Google Translate Disclaimer

A number of pages on the Government of Saskatchewan's website have been professionally translated in French. These translations are identified by a yellow box in the right or left rail that resembles the link below. The home page for French-language content on this site can be found at:

Renseignements en Français

Where an official translation is not available, Google™ Translate can be used. Google™ Translate is a free online language translation service that can translate text and web pages into different languages. Translations are made available to increase access to Government of Saskatchewan content for populations whose first language is not English.

Software-based translations do not approach the fluency of a native speaker or possess the skill of a professional translator. The translation should not be considered exact, and may include incorrect or offensive language. The Government of Saskatchewan does not warrant the accuracy, reliability or timeliness of any information translated by this system. Some files or items cannot be translated, including graphs, photos and other file formats such as portable document formats (PDFs).

Any person or entities that rely on information obtained from the system does so at his or her own risk. Government of Saskatchewan is not responsible for any damage or issues that may possibly result from using translated website content. If you have any questions about Google™ Translate, please visit: Google™ Translate FAQs.

Crop Diagnostic School 2024

By Tyce Masich, BSc AAg, Crops Extension Specialist, Outlook

May 2024

People standing in canola field during 2023 Crop Diagnostic School

The crops extension specialists are bringing you another year of Crop Diagnostic School on July 24 and 25, 2024, in Melfort, Sask.

Crop Diagnostic School is a field day at one of Saskatchewan’s Agri-ARM sites where we demonstrate and discuss many topics in Saskatchewan crop production. This is a great opportunity for all members of the agriculture industry to network and learn new crop scouting skills from provincial specialists and researchers. This year, the Saskatchewan Ministry of Agriculture is proud to partner with the Northeast Agriculture Research Foundation (NARF) in Melfort to host this event. Each participant only attends one day as the material is identical on both days. Spots are limited, so be sure to register early to guarantee your spot!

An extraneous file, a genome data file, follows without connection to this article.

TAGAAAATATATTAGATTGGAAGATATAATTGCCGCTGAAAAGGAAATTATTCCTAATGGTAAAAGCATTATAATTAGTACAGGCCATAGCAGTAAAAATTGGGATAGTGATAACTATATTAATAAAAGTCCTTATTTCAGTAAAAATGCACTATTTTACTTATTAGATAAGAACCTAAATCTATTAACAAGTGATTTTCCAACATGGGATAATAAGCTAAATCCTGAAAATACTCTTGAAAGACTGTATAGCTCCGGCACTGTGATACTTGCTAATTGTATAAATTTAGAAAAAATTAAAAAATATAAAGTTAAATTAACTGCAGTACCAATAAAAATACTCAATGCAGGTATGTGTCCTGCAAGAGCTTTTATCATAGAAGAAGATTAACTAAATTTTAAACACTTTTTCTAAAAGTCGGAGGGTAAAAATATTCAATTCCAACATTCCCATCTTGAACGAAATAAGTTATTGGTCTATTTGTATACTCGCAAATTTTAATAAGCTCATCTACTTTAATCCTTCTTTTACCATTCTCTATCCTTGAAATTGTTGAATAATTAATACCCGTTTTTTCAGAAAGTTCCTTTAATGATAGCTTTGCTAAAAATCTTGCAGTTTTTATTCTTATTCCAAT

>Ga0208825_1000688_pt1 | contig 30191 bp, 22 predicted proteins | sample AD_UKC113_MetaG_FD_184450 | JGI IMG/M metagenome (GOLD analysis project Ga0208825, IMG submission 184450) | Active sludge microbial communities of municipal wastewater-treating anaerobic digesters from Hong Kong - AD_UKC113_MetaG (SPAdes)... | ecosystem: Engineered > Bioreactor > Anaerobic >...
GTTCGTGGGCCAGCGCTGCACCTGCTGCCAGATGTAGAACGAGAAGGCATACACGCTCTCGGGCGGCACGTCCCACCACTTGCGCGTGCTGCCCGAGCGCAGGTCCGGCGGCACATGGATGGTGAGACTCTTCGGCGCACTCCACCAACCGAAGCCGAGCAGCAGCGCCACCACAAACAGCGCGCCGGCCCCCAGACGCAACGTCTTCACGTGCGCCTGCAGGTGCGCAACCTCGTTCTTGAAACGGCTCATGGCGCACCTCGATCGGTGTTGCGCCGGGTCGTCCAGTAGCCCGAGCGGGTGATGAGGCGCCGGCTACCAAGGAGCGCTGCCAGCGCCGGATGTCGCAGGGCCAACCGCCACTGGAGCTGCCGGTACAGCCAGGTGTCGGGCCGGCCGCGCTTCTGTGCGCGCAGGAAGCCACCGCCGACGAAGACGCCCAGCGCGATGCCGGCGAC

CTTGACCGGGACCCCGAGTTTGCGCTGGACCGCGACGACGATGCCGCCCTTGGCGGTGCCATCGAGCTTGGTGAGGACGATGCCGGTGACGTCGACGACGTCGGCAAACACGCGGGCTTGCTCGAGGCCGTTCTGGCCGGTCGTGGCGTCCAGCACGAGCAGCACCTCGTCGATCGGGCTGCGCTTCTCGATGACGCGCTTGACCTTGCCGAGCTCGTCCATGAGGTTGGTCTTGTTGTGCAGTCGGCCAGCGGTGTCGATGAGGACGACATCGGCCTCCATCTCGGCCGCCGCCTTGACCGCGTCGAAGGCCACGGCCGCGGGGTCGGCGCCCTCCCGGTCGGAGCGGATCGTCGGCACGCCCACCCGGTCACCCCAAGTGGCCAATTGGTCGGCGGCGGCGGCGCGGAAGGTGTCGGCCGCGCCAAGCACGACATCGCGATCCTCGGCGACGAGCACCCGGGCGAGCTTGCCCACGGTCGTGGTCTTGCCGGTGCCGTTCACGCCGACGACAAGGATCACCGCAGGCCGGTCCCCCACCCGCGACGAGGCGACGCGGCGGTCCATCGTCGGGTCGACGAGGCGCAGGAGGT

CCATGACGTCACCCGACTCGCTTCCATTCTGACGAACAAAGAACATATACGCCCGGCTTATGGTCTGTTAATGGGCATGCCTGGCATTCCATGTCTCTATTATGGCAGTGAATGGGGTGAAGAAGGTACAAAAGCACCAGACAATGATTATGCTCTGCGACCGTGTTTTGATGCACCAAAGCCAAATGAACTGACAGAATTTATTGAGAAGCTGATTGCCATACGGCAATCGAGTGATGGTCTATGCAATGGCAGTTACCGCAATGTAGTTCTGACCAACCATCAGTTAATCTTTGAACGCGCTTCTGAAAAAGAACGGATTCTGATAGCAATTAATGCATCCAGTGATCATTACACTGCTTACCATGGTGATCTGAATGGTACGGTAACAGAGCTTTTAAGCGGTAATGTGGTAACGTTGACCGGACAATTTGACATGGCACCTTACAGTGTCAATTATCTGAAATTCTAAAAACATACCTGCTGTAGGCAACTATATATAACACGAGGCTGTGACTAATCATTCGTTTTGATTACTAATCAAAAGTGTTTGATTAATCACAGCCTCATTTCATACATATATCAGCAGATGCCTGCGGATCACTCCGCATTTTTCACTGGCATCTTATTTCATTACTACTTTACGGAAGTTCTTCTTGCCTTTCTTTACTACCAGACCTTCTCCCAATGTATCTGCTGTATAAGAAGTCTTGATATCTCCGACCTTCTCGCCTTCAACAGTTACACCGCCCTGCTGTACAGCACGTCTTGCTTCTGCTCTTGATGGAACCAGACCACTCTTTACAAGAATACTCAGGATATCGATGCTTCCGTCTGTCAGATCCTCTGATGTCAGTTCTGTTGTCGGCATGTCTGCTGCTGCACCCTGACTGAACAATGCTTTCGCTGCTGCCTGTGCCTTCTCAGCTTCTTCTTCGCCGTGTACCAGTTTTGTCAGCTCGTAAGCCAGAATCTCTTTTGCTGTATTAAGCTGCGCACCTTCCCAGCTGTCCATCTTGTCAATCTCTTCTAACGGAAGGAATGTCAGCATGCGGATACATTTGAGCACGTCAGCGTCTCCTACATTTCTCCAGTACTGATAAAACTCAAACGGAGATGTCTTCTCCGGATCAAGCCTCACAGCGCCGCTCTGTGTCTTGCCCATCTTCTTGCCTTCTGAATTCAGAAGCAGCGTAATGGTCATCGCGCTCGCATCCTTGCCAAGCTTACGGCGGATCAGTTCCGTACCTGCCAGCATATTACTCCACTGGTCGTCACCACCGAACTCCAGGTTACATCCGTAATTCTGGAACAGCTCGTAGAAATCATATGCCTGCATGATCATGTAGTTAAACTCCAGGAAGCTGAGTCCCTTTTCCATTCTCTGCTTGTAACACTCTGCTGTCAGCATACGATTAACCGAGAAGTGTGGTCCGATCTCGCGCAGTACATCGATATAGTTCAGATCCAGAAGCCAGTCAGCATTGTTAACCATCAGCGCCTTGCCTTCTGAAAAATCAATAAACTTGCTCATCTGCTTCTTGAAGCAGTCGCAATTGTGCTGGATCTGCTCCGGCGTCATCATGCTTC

Register Now

Who organizes and runs Crop Diagnostic School?

The ministry’s crops extension specialist team, who provide unbiased, agronomic information, have worked for the last 11 years to plan and run Crop Diagnostic School. In addition, the team works each year to write, edit and update the Crop Diagnostic School Handbook. If you are unable to attend the Crop Diagnostic School, you can always reach out to your local crops extension specialist for the latest updates on extension meetings in your area.

What will be covered at Crop Diagnostic School?

We have five different stations where participants listen to short presentations, view demonstration material and practise technical field scouting skills with experts. The five stations include:

  • Weed Identification – Attendees will learn how to identify weeds based on family characteristics. We will also show how to properly identify commonly confused weeds using key distinguishing features.
  • Disease – Want to know what diseases and issues the experts are focusing on this year? Join pathologists from the University of Saskatchewan and specialists from the ministry to discuss biosecurity, disease and management in pulses, cereals and canola.
  • Insects – This year’s insect identification station will focus on pests and beneficial insects alike. Learn from three different entomologists as they guide you through scouting and identifying insects found in the plots and in your sweep net.
  • Herbicide – The herbicide station will feature two experts that specialize in weed biology and spray technology. They will be discussing three separate demonstrations including Group 2 injury, how tank mixing affects herbicide efficacy, and canola’s response to low doses of different herbicide groups.
  • Soils – The soil station will feature demonstrations on establishment of forages, diagnosing seedling damage from improper fertilizer management, and variability within the soil profile.

You can find more information about each station on the Crop Diagnostic School registration page. For more information on Crop Diagnostic School, contact your regional crops extension specialist or call the Agriculture Knowledge Centre at 1-866-457-2377.

We need your feedback to improve Help us improve